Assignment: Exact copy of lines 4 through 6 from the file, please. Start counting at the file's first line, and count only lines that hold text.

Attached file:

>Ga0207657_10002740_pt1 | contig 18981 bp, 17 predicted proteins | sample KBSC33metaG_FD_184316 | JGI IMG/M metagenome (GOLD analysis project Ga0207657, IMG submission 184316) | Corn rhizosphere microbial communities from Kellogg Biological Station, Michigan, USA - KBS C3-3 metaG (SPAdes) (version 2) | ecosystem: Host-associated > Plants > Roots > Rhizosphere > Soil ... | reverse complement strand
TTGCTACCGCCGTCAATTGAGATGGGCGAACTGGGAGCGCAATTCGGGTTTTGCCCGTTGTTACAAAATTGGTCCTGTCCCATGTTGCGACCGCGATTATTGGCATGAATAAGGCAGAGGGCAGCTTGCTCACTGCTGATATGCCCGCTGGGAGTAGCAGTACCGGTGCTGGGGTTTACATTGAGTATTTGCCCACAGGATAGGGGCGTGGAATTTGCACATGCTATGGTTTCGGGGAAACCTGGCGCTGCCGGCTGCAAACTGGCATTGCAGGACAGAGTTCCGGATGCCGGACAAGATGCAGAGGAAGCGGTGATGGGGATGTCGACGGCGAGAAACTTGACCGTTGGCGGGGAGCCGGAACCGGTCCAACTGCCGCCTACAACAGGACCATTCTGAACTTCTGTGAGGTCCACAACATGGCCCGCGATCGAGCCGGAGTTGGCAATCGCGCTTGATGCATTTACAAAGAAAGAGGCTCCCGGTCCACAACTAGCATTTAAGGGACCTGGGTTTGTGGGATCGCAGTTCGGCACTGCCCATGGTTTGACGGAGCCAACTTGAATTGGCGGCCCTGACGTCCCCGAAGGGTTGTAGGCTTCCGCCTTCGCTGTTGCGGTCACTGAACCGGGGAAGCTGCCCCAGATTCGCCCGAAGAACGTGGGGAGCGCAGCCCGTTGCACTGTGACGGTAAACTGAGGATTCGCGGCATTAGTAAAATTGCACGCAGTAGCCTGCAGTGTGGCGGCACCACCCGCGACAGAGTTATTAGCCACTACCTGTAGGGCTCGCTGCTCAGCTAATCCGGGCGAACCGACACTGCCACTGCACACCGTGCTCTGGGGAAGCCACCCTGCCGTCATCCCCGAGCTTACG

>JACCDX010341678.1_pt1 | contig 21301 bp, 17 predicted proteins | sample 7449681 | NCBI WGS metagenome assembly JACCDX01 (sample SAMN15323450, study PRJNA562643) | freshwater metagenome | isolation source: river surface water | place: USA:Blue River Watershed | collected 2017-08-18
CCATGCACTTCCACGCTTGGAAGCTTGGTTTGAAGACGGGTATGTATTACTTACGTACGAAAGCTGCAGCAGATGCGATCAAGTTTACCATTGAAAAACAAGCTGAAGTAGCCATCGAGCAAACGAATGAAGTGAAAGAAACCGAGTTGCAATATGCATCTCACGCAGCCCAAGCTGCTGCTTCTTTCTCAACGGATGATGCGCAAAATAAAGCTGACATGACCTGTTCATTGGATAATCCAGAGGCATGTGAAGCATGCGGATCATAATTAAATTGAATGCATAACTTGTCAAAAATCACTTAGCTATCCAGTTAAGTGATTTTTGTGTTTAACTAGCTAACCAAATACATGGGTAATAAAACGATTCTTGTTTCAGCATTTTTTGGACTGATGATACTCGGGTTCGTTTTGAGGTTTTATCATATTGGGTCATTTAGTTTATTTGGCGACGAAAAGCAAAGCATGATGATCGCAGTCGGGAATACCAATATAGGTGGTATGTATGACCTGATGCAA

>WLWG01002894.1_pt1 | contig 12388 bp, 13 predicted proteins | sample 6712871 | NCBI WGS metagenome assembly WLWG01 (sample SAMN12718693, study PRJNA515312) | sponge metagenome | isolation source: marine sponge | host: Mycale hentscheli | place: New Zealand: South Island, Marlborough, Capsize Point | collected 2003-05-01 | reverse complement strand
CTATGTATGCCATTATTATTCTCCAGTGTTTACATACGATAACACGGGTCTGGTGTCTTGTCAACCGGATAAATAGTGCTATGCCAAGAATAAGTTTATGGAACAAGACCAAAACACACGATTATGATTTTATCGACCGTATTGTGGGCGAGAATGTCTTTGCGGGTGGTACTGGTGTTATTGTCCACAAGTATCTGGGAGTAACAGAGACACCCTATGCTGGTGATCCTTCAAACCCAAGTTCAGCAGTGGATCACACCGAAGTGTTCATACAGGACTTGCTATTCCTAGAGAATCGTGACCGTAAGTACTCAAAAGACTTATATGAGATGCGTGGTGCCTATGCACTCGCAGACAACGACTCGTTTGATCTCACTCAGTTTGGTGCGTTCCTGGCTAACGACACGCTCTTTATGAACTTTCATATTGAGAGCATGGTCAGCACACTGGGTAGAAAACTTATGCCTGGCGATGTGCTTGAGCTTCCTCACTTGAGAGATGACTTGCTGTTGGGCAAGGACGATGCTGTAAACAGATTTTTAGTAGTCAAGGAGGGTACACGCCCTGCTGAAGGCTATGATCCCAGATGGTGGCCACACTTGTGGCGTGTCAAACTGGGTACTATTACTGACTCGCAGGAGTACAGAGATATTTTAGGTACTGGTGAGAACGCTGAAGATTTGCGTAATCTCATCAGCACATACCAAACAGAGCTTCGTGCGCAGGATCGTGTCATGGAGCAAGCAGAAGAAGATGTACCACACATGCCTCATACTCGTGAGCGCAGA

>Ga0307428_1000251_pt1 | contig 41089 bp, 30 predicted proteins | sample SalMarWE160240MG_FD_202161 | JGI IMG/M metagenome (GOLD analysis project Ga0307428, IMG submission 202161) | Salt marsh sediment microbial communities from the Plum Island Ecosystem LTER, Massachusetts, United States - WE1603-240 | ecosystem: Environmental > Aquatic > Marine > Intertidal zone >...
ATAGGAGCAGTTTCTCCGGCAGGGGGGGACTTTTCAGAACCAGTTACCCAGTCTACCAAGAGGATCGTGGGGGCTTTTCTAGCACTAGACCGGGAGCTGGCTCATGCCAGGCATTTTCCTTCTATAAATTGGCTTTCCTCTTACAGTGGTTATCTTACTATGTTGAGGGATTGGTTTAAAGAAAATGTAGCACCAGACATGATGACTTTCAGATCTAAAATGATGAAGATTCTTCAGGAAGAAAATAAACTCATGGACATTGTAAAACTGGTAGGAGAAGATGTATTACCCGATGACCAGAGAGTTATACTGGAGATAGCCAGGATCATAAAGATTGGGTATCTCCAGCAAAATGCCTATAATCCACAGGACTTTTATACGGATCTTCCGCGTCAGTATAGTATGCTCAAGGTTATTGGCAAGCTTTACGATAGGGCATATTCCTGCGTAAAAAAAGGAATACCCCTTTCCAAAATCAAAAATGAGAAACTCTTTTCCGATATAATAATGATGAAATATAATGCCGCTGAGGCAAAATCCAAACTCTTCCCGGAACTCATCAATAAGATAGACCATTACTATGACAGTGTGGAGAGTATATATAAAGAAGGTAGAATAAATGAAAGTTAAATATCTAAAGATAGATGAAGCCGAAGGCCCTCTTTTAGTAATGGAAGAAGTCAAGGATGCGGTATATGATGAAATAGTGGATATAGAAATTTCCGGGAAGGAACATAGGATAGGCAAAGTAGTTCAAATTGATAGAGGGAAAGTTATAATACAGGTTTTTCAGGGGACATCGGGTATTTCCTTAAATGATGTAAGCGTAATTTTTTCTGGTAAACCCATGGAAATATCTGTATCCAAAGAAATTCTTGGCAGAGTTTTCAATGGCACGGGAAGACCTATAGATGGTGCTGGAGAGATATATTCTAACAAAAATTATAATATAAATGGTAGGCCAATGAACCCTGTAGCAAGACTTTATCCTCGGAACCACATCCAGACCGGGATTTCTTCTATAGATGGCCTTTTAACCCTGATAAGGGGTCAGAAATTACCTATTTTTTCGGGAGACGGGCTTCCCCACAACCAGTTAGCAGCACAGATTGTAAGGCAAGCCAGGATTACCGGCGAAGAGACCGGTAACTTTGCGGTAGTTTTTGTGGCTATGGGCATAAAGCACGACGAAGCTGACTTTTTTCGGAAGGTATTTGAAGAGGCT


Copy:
CCATGCACTTCCACGCTTGGAAGCTTGGTTTGAAGACGGGTATGTATTACTTACGTACGAAAGCTGCAGCAGATGCGATCAAGTTTACCATTGAAAAACAAGCTGAAGTAGCCATCGAGCAAACGAATGAAGTGAAAGAAACCGAGTTGCAATATGCATCTCACGCAGCCCAAGCTGCTGCTTCTTTCTCAACGGATGATGCGCAAAATAAAGCTGACATGACCTGTTCATTGGATAATCCAGAGGCATGTGAAGCATGCGGATCATAATTAAATTGAATGCATAACTTGTCAAAAATCACTTAGCTATCCAGTTAAGTGATTTTTGTGTTTAACTAGCTAACCAAATACATGGGTAATAAAACGATTCTTGTTTCAGCATTTTTTGGACTGATGATACTCGGGTTCGTTTTGAGGTTTTATCATATTGGGTCATTTAGTTTATTTGGCGACGAAAAGCAAAGCATGATGATCGCAGTCGGGAATACCAATATAGGTGGTATGTATGACCTGATGCAA

>WLWG01002894.1_pt1 | contig 12388 bp, 13 predicted proteins | sample 6712871 | NCBI WGS metagenome assembly WLWG01 (sample SAMN12718693, study PRJNA515312) | sponge metagenome | isolation source: marine sponge | host: Mycale hentscheli | place: New Zealand: South Island, Marlborough, Capsize Point | collected 2003-05-01 | reverse complement strand
CTATGTATGCCATTATTATTCTCCAGTGTTTACATACGATAACACGGGTCTGGTGTCTTGTCAACCGGATAAATAGTGCTATGCCAAGAATAAGTTTATGGAACAAGACCAAAACACACGATTATGATTTTATCGACCGTATTGTGGGCGAGAATGTCTTTGCGGGTGGTACTGGTGTTATTGTCCACAAGTATCTGGGAGTAACAGAGACACCCTATGCTGGTGATCCTTCAAACCCAAGTTCAGCAGTGGATCACACCGAAGTGTTCATACAGGACTTGCTATTCCTAGAGAATCGTGACCGTAAGTACTCAAAAGACTTATATGAGATGCGTGGTGCCTATGCACTCGCAGACAACGACTCGTTTGATCTCACTCAGTTTGGTGCGTTCCTGGCTAACGACACGCTCTTTATGAACTTTCATATTGAGAGCATGGTCAGCACACTGGGTAGAAAACTTATGCCTGGCGATGTGCTTGAGCTTCCTCACTTGAGAGATGACTTGCTGTTGGGCAAGGACGATGCTGTAAACAGATTTTTAGTAGTCAAGGAGGGTACACGCCCTGCTGAAGGCTATGATCCCAGATGGTGGCCACACTTGTGGCGTGTCAAACTGGGTACTATTACTGACTCGCAGGAGTACAGAGATATTTTAGGTACTGGTGAGAACGCTGAAGATTTGCGTAATCTCATCAGCACATACCAAACAGAGCTTCGTGCGCAGGATCGTGTCATGGAGCAAGCAGAAGAAGATGTACCACACATGCCTCATACTCGTGAGCGCAGA